Mason Fried and I arrived into Punta Arenas on Tuesday, March 17, after a long flight overnight into Santiago. On the way south to Punta Arenas Chile, we passed over the spectacular southern Andes, the rugged glacially sculpted spires of Patagonia. We got clear views of Torres del Paine National Park, which this year celebrates 50 years as Chile's premier national park and wilderness region.
Upon arrival in Punta Arenas we settled in to catch some sleep and then went to work on Wednesday and Thursday in the AGUNSA warehouse on the Arturo Pratt pier. Here under the direction of Bjorn Johns of UNAVCO we assembled the frames which will hold each of three GPS ground stations.
All three of us pre-assembled sections including: solar panels, battery casings, and framework, so that our deployment of gear would be easier once we got to the Peninsula.
Late Friday we loaded the last of the cargo onto the LM Gould which took us to about 6:00 PM (local time). Saturday the 21st we were scheduled to depart Punta Arenas on our way out of the Strait of Magellan, toward the northeast, then south inside the bight of Tierra del Fuego. A huge storm awaits us in the Drake Passage and we may have to hold up near Cape Horn for a while to let the seas subside (predictions are up to 40-foot waves).
Monday, March 23rd finds us in the second day of running a weather pattern. We have been going north and south along a short stretch of water between Tierra del Fuego (west) and Islas de los Estados (east). The sky is partly sunny with spectacular views of the rugged hilly terrain of these remote headlands. However as today's satellite image shows there is a rough sea between us (yellow box) and our destination (pink box). This storm should run east through the Drake Passage in 12 more hours and then we hope to make our dash for the Antarctic Peninsula. But we will wait until dawn and further weather updates to make our decision. In the meantime we have had a chance to fix some additional gear.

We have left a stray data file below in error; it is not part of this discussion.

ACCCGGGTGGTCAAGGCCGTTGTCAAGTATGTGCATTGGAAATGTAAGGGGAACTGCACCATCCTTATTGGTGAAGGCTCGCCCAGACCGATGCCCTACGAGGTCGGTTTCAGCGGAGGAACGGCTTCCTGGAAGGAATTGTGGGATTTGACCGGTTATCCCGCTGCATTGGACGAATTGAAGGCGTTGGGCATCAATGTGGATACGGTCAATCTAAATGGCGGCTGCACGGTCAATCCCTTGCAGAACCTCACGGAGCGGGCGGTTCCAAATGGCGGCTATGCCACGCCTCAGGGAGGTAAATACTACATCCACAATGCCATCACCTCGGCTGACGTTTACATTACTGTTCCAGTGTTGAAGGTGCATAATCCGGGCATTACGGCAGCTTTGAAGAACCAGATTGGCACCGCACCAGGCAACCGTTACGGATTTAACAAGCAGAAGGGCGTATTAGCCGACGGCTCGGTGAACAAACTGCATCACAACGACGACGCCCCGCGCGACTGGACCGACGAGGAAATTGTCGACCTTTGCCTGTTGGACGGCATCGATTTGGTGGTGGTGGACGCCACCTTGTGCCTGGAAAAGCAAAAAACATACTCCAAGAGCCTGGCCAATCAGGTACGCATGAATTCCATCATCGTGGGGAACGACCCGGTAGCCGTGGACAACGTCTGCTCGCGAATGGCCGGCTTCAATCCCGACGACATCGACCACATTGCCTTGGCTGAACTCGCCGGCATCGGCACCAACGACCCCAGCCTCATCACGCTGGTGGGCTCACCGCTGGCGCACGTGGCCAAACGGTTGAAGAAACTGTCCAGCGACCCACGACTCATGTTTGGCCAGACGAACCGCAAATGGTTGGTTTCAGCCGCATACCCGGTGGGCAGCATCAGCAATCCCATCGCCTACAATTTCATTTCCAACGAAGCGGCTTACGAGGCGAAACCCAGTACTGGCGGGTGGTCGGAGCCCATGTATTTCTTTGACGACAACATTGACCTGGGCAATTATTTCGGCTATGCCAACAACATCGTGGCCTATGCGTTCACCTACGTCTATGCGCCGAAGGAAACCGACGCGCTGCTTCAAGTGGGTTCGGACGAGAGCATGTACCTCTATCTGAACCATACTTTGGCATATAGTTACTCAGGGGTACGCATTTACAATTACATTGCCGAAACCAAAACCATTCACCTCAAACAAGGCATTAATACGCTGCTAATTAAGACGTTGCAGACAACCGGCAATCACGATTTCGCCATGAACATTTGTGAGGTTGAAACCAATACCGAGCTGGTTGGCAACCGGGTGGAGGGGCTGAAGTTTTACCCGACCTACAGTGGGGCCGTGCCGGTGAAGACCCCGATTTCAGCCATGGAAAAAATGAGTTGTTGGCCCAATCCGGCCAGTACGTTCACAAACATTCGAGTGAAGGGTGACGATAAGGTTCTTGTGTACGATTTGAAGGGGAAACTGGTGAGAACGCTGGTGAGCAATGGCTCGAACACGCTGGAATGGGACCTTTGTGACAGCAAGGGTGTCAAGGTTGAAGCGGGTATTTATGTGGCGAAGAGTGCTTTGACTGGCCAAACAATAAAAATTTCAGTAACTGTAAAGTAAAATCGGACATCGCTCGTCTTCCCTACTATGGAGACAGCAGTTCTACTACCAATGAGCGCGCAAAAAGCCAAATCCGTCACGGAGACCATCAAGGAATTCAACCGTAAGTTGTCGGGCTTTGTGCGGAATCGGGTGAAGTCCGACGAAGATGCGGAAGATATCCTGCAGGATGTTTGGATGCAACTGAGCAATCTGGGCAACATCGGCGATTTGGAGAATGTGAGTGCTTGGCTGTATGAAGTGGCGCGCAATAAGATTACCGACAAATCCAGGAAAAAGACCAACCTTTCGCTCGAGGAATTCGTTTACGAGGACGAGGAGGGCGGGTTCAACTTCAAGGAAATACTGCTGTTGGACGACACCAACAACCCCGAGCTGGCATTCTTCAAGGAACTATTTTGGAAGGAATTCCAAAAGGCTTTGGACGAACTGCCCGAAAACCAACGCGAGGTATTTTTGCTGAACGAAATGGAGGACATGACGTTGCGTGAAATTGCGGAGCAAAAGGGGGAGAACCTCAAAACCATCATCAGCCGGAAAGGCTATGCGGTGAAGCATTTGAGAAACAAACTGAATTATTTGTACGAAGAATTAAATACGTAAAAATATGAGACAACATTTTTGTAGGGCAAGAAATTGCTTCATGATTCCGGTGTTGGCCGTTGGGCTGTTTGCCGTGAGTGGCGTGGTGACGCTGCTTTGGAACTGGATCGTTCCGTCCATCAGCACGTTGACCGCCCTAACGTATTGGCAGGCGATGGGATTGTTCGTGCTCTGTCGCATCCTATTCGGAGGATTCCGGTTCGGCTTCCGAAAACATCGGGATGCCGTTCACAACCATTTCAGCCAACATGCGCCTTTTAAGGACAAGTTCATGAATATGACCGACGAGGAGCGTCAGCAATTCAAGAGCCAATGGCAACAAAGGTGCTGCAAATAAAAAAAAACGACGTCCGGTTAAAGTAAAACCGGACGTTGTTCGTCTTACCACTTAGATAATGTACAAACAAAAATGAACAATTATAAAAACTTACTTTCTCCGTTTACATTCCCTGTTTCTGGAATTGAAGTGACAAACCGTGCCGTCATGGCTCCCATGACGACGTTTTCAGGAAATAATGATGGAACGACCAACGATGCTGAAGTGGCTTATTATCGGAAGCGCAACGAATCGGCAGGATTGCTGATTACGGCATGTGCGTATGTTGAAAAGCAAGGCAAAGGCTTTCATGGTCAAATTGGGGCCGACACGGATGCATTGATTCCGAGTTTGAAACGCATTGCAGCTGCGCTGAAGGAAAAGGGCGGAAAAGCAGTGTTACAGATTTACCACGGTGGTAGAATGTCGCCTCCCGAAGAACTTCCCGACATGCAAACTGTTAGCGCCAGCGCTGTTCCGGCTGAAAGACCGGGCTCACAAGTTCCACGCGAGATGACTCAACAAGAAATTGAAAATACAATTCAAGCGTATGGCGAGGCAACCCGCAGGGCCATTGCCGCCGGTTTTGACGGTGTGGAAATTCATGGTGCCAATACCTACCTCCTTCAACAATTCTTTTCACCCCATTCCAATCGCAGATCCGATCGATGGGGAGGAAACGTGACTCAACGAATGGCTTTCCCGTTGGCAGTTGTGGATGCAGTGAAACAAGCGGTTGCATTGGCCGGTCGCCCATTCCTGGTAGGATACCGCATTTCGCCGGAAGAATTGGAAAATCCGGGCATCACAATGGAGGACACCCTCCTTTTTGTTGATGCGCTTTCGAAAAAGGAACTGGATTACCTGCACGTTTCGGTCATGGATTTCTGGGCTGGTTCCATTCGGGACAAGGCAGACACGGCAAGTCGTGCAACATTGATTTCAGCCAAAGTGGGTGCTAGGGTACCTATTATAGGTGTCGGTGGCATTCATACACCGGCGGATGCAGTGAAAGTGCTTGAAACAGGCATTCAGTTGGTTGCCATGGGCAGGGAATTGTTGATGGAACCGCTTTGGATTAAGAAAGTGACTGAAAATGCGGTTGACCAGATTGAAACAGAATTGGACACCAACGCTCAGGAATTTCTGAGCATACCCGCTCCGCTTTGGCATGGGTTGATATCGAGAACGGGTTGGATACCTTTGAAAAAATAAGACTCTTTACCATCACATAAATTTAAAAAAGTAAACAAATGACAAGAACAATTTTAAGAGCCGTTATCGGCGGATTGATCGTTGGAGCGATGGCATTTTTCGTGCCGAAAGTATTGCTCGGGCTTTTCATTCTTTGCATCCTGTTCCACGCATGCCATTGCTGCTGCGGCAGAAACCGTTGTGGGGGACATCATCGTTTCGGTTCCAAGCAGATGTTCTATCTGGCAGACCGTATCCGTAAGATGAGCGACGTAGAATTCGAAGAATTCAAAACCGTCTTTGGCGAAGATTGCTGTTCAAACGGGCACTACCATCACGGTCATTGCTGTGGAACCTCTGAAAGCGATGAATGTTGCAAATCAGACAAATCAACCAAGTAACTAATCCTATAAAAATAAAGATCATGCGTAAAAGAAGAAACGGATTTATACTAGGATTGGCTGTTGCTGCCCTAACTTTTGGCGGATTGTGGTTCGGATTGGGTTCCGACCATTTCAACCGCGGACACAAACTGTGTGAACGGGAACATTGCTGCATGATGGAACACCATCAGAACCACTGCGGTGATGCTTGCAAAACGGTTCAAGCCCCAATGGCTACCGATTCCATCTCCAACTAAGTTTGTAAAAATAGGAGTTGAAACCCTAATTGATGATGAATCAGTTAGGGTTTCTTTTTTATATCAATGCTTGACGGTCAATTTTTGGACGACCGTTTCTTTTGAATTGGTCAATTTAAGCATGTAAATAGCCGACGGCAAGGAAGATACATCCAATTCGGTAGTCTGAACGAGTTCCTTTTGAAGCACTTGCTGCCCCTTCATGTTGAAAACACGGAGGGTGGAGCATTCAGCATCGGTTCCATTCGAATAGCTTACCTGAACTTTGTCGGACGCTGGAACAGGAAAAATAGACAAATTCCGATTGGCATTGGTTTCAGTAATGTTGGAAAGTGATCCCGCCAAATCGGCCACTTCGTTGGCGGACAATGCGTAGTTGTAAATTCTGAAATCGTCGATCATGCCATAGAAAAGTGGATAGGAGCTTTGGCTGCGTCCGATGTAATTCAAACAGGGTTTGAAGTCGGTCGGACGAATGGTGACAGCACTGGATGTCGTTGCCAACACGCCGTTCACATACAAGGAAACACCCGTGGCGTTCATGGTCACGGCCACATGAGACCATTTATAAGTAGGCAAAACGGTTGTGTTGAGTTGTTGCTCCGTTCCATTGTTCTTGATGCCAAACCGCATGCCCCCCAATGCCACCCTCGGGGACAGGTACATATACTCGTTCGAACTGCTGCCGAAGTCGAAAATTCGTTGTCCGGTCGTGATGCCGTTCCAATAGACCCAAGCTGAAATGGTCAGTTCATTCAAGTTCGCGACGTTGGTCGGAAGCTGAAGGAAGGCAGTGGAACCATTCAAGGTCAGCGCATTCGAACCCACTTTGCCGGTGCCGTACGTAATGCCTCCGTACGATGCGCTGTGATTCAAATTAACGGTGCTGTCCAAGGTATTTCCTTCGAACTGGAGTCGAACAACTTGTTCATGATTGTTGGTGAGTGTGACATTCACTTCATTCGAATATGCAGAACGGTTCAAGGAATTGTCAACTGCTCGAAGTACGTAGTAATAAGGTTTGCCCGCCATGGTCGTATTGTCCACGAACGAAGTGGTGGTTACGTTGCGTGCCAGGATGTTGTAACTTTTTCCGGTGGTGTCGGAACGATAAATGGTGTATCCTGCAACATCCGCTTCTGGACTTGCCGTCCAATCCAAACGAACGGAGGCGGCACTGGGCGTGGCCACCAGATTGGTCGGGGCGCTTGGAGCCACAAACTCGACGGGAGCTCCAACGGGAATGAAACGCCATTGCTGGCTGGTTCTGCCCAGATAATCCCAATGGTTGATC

March 25th. After some awfully large swells on the 24th and 25th, we finally saw some change in the weather. This view of the bow was taken mid day on the 25th, after the seas had calmed somewhat. We observed 35 foot swells and some nearing 40', the wind was 30 kt out of the west across our bow and we took the swells from that direction as well. The result was that the Gould was tossed quite a bit, and it made it difficult for anyone to get any sleep for two nights. But the bridge crew did a fantastic job, as always, and we managed to get clear of the main part of the storm by waiting two days in the Straits of LeMaire.
Early in the morning of the 26th saw us cross onto the South Shetland platform, a part of the Antarctic plate, and near the two islands of Smith and Snow. Dawn was welcomed with calm seas, a few rain showers, and the pink clouds of a new day.
As we put into Whaler's Bay in Deception Island several folks went ashore including Mason Fried, who took this picture from the small boat (zodiac). The island is a large caldera formed from the collapse of a volcano about 6,000 years ago. A minor eruption in the late 1960's was severe enough to cause the abandonment of two research stations. The harbor was first used as a whaling station in the early 1800's but was eventually abandoned as factory ships made it uneconomical. Biologist from the University of Minnesota (Ben Held and Brett Arenz) went ashore to sample for fungi and other microbial organisms for a study of preservation methods in historic wood structures.